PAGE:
COMING UP: Colorado bishops issue letter on the Hyde Amendment and other pro-life Congressional policies

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We, the Catholic bishops of Colorado, urge Congressional Representatives to support the Hyde Amendment and the Walden Amendment. We also ask the Faithful to sign The United States Conference of Catholic Bishops (USCCB) petition to lawmakers encouraging them to preserve the Hyde Amendment, which can be accessed at: NoTaxpayerAbortion.com, and to contact their Congressmen and women to support the Hyde and Walden amendments.

The House Appropriations Labor and Health and Human Services subcommittee recently passed a spending bill that strips protections for pre-born children, healthcare providers,and American taxpayers by excluding pro-life provisions, including the Hyde and Weldon amendments.

The Hyde Amendment, which prohibits taxpayer dollars from being used to fund abortion in most cases, except for rape and incest, has received bipartisan support since its inception in 1976 – including by pro-abortion administrations. Hyde is critical in saving lives. The Charlotte Lozier Institute estimates that approximately 60,000 pre-born babies are saved every year because of the Hyde Amendment.[1] This is the first time in 40 years that the Hyde Amendment was not included in the annual appropriations bill[2] and failure to include pro-life amendments will only further increase divisions in our country.

The Weldon Amendment prevents any federal programs, agencies, and state and local governments from discriminating against health care practitioners and institutions that do not provide abortion services. It ensures that pro-life individuals and organizations can enter the health care profession without fearing that the government will force them to perform a procedure that violates their well-founded convictions. It has also received bipartisan support and was added to the appropriations bill every year since it was first enacted in 2005. [3]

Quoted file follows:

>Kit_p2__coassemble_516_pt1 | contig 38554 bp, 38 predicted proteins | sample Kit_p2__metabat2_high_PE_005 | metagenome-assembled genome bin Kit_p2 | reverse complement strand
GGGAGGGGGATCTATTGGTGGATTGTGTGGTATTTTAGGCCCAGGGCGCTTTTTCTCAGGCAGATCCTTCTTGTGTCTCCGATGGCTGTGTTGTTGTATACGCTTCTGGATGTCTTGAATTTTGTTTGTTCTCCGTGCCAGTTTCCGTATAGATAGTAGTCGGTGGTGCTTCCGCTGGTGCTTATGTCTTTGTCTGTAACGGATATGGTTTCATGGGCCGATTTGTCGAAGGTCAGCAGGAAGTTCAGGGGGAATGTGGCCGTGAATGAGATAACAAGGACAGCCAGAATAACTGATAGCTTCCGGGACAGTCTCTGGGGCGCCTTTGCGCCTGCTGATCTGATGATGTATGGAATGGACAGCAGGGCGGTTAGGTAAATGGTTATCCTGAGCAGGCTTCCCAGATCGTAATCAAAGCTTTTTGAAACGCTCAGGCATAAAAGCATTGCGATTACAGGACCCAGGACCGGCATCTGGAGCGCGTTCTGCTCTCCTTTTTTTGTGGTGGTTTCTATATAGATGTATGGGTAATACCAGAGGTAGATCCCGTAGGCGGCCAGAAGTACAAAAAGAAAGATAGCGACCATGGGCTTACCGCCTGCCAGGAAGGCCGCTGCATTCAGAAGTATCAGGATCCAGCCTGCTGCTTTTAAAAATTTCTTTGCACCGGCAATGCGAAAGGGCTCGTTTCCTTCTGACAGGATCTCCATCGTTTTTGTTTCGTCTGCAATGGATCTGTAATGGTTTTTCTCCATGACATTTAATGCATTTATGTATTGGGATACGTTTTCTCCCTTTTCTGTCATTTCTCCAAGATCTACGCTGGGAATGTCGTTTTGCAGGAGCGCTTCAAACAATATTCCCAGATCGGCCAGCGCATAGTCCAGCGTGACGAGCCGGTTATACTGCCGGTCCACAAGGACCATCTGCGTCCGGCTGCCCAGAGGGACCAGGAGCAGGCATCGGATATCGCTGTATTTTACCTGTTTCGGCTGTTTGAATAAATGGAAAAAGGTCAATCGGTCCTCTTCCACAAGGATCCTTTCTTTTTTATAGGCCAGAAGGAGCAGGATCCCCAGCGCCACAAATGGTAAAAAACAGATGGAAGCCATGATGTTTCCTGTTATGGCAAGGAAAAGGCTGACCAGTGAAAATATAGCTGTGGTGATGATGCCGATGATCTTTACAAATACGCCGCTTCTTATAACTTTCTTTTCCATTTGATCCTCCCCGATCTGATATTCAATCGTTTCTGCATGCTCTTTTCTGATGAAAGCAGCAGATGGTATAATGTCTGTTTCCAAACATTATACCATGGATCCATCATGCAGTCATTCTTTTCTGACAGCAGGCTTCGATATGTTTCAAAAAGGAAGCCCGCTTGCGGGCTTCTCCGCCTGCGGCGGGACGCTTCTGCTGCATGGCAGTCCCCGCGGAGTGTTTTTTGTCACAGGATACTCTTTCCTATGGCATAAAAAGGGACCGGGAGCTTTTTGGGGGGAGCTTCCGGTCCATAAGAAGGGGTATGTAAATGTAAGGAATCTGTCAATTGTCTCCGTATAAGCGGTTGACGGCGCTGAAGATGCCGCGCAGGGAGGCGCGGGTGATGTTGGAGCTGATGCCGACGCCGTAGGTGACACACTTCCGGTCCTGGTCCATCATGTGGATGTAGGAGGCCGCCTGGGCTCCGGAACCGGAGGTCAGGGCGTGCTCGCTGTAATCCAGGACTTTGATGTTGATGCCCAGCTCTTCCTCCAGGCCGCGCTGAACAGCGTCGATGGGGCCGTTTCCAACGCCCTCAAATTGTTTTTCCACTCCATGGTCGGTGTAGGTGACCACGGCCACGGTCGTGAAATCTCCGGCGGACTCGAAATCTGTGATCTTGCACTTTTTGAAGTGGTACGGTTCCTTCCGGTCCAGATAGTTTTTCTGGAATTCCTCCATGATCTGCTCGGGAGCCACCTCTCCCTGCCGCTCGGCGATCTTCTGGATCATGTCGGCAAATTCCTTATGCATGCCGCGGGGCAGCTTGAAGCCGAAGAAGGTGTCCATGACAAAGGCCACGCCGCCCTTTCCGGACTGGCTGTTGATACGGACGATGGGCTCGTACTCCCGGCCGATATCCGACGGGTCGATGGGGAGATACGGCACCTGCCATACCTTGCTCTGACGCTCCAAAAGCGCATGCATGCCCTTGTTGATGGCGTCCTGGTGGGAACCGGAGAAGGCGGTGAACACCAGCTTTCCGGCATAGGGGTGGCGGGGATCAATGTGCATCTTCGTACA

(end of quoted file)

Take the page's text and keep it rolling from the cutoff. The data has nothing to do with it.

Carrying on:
Congress’ recent actions endanger the lives of pre-born children and infringe on the rights of millions of Americans who do not wish to participate in the moral evil of abortion. A recent Knights of Columbus/Marist poll found that 58 percent of Americans oppose taxpayer funding of abortions[4] and a 2019 Gallup poll shows that 60 percent of Americans think abortion should either be illegal or only legal in a few circumstances.[5]

The government should neither use taxpayer funds for the killing of pre-born children nor compel medical practitioners and institutions to violate their well-founded convictions. Congress must uphold these long-standing, common-sense bipartisan policies that promote a culture of life in our nation.

Human reason and science affirm that human life begins at conception. The Church objects to abortion on the moral principle that each and every human life has inherent dignity, and thus must be treated with respect due to every human person. There has never been and never will be a legitimate need to abort a baby in the womb.

It is critical that Congress continue its long-history of supporting policies such as the Hyde and Walden amendments, and that all Colorado Catholics and people of good will make their voice heard in supporting these life-affirming policies.

Sign the petition to Congress here: www.NoTaxpayerAbortion.com

Contact your Congressional Representatives here: https://cocatholicconference.org/news/

Sincerely yours in Christ,

Most Reverend Samuel J. Aquila
Archbishop of Denver

Most Reverend Stephen J. Berg
Bishop of Pueblo

Most Reverend James R. Golka
Bishop of Colorado Springs

Most Reverend Jorge Rodriguez
Auxiliary Bishop of Denver